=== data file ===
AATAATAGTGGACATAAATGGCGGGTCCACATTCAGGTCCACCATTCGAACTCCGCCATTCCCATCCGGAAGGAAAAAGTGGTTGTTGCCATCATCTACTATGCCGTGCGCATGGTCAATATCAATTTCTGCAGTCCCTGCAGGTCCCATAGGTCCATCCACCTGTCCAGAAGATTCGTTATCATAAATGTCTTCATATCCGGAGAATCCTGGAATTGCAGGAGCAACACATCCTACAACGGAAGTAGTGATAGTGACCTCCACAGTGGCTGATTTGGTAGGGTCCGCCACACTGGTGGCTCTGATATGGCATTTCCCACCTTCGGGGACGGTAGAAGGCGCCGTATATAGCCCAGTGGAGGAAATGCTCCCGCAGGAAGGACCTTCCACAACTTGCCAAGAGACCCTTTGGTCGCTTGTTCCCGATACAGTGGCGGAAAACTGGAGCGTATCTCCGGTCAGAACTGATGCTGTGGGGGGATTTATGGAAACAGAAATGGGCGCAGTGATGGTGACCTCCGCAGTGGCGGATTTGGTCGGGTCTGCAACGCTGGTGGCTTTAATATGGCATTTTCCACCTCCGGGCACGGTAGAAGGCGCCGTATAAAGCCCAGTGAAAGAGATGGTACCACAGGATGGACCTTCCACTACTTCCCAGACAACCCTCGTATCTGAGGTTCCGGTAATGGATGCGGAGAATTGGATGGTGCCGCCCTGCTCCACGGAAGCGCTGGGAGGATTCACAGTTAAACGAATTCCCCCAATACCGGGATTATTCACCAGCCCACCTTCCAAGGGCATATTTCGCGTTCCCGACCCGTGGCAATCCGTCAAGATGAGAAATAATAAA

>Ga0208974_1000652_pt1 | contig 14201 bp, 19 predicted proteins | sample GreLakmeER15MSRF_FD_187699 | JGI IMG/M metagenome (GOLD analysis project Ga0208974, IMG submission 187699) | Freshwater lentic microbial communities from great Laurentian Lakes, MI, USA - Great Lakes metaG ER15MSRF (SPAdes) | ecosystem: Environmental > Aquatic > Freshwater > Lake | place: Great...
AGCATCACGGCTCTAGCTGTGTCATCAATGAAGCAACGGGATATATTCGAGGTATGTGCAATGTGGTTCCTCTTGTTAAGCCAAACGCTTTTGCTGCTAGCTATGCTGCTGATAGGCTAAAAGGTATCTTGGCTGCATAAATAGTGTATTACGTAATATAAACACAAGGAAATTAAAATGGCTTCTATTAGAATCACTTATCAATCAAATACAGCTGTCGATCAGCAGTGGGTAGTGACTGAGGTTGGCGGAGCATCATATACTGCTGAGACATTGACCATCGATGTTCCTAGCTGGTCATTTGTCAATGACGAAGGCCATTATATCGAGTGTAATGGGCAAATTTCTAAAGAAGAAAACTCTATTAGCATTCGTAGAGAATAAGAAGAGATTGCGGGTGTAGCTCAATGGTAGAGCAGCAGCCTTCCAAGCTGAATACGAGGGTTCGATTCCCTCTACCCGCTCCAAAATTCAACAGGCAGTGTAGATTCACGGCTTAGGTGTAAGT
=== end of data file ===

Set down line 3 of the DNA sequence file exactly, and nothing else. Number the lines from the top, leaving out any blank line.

AGCATCACGGCTCTAGCTGTGTCATCAATGAAGCAACGGGATATATTCGAGGTATGTGCAATGTGGTTCCTCTTGTTAAGCCAAACGCTTTTGCTGCTAGCTATGCTGCTGATAGGCTAAAAGGTATCTTGGCTGCATAAATAGTGTATTACGTAATATAAACACAAGGAAATTAAAATGGCTTCTATTAGAATCACTTATCAATCAAATACAGCTGTCGATCAGCAGTGGGTAGTGACTGAGGTTGGCGGAGCATCATATACTGCTGAGACATTGACCATCGATGTTCCTAGCTGGTCATTTGTCAATGACGAAGGCCATTATATCGAGTGTAATGGGCAAATTTCTAAAGAAGAAAACTCTATTAGCATTCGTAGAGAATAAGAAGAGATTGCGGGTGTAGCTCAATGGTAGAGCAGCAGCCTTCCAAGCTGAATACGAGGGTTCGATTCCCTCTACCCGCTCCAAAATTCAACAGGCAGTGTAGATTCACGGCTTAGGTGTAAGT